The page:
Project description:Analysis of technical variance of ChIP-on-Chip studies by characterization of Myc-binding in HL60 cells. Keywords: Chip-on-chip Fully-blocked study of technical variance in Myc-binding in HL60 cells. Two different antibodies were used to generate 6 biologically independent replicates each. Each replicate was hybridized to arrays from two different batches in both dye-swap orientations, leading to 48 total arrays.
Project description:Analysis of technical variance of ChIP-on-Chip studies by characterization of Myc-binding in HL60 cells. Keywords: Chip-on-chip Characterization of c-Myc binding in HL60 cells. Thirteen biologically independent replicates of growing HL60 cells were subjected to ChIP with an N-terminal c-Myc antibody and hybridized to CpG island microarrays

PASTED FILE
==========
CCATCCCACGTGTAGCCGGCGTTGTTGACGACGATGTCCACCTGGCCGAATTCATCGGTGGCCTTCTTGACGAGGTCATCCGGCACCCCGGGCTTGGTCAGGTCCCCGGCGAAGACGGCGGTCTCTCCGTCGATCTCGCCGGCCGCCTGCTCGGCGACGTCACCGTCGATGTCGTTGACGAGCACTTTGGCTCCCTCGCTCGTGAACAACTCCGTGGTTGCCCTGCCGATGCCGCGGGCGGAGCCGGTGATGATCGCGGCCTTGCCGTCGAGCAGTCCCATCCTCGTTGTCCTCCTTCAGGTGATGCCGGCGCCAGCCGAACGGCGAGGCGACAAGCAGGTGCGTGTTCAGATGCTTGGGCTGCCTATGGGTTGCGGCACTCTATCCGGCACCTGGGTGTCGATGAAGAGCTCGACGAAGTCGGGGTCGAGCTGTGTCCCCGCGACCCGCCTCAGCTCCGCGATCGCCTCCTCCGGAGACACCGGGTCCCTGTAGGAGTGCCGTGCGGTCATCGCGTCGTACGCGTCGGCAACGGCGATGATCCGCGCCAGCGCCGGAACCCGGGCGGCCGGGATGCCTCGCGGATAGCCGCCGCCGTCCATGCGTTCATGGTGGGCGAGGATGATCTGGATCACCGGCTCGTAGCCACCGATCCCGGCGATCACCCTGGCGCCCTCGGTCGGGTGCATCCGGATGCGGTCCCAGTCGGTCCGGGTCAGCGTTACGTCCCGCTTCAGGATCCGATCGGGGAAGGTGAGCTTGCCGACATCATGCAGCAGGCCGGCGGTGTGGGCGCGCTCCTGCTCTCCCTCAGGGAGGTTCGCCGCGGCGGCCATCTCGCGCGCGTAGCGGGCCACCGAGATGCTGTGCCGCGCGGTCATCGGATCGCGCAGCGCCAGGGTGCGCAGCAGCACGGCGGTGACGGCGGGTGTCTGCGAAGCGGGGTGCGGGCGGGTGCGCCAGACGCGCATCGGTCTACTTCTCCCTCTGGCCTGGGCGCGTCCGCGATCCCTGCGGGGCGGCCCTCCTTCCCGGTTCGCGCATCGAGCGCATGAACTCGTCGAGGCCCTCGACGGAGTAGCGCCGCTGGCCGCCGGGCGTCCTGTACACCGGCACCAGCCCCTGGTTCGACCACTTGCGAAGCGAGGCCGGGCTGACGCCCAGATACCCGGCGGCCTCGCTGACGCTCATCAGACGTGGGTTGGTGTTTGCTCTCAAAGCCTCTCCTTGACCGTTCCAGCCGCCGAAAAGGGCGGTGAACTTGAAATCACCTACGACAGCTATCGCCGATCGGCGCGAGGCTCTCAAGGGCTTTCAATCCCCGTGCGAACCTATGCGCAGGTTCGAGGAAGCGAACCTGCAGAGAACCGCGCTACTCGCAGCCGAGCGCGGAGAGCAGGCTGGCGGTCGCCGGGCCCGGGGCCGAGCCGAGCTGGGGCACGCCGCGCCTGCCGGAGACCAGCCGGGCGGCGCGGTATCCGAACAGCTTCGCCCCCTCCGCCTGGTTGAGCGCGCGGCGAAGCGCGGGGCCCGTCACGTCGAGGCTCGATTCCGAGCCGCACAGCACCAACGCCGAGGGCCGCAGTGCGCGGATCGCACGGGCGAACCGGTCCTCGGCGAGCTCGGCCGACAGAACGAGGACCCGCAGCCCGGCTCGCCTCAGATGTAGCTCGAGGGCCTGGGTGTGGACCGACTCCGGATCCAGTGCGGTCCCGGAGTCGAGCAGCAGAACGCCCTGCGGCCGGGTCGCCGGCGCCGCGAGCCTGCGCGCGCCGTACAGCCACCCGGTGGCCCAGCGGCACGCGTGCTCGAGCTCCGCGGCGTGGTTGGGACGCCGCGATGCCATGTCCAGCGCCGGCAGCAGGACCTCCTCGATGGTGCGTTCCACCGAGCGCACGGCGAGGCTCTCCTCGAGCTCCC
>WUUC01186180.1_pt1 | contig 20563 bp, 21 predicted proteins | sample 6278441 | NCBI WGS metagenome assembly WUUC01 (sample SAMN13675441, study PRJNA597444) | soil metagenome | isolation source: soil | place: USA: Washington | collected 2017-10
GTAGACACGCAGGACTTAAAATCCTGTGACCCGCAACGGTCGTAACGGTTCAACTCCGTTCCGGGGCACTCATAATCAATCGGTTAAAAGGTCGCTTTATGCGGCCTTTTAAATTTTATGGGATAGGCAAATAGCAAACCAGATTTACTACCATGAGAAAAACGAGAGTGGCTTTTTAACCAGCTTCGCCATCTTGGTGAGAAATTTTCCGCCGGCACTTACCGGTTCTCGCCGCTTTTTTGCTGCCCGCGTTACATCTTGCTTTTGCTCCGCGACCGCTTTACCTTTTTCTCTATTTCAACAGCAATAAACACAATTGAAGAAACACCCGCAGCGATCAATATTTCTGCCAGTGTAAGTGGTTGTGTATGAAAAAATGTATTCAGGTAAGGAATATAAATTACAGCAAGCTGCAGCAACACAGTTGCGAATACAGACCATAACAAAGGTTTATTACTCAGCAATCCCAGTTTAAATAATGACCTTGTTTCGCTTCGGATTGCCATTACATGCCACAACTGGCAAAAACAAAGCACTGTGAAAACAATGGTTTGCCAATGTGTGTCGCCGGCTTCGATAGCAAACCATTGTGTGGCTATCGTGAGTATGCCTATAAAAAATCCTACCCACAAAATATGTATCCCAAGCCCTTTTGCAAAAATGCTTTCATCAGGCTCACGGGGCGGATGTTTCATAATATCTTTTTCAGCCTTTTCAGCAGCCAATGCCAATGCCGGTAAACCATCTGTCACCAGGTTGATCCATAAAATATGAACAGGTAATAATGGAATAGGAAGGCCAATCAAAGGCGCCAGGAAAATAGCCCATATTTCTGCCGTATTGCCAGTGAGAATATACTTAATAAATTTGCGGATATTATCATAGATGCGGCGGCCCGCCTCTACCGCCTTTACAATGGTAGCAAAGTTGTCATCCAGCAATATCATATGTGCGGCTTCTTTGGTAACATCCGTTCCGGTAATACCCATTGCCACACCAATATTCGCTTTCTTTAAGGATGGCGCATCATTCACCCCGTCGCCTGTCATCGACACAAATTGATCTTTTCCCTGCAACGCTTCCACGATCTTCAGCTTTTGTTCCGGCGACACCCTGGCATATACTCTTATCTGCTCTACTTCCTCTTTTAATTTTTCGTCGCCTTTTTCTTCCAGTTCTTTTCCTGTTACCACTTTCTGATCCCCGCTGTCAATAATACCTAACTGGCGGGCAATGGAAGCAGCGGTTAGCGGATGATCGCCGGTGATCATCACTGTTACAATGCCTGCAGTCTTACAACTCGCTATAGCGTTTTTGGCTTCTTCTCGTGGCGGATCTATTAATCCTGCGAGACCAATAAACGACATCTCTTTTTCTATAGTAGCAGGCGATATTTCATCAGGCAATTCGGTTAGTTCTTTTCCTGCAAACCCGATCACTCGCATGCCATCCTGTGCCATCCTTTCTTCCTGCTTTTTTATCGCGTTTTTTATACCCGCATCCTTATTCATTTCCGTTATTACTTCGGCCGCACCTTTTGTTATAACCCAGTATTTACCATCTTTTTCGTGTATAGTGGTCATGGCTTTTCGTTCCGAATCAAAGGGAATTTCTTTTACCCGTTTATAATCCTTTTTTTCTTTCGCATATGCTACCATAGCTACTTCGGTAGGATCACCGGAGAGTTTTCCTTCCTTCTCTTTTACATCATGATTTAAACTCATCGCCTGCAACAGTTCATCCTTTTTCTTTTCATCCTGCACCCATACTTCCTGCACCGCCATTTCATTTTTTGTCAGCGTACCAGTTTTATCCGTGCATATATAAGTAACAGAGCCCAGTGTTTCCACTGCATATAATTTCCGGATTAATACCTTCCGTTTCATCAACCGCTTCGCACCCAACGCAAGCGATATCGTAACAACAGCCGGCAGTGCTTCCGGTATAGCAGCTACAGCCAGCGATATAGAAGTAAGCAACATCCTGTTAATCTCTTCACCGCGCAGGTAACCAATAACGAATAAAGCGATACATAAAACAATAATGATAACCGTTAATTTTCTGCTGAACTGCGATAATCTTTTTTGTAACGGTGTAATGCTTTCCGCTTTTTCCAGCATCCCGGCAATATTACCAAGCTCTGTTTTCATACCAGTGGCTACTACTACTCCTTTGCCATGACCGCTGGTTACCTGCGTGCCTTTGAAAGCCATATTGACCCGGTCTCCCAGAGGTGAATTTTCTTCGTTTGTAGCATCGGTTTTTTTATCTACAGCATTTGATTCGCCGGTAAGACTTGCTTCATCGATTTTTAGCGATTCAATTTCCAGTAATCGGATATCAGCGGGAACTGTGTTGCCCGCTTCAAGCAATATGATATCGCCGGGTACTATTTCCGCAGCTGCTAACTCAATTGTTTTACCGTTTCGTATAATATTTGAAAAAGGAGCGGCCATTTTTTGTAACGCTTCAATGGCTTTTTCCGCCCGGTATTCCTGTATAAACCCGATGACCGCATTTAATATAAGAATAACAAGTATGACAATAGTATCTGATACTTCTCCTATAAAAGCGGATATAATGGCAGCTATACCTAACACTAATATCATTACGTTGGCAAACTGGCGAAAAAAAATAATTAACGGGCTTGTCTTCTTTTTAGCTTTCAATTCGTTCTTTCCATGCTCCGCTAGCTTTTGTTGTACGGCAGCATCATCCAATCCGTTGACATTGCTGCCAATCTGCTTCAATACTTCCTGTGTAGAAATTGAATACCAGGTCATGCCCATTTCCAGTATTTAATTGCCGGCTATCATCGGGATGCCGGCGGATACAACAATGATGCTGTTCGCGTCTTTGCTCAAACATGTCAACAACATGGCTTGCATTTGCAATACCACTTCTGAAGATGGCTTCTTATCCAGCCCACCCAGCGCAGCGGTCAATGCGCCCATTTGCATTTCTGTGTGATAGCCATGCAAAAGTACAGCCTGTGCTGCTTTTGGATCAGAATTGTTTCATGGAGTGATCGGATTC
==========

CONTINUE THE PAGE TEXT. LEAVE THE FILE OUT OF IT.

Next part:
Project description:The Arraystar Human LncRNA Array v2.0 was designed for researchers who were interested in profiling both LncRNAs and protein-coding RNAs in human genome. 33,045 LncRNAs were collected from the authoritative data sources including RefSeq, UCSC knowngenes, Ensembl and many related literatures. This experiment is to profile lncRNAs and protein-coding RNAs using Arraystar Human LncRNA Array v2.0. Identification of coding RNAs and lncRNAs that are diffrentially expressed in colorectal cancer by comparing sample A-E (normal colorectal cells) vs sample F-J (colorectal tumor cells) and c-MYC-regulating lncRNAs by comparing sample 1-3 (triplicate of HCT116 cells treated with control siRNA) vs sample 4-6 (triplicate of HCT116 cells treated with siRNA targeting MYC) and sample 7-9 (triplicate of RKO cells treated with control siRNA) vs sample 10-12 (triplicate of RKO cells treated with siRNA targeting MYC) .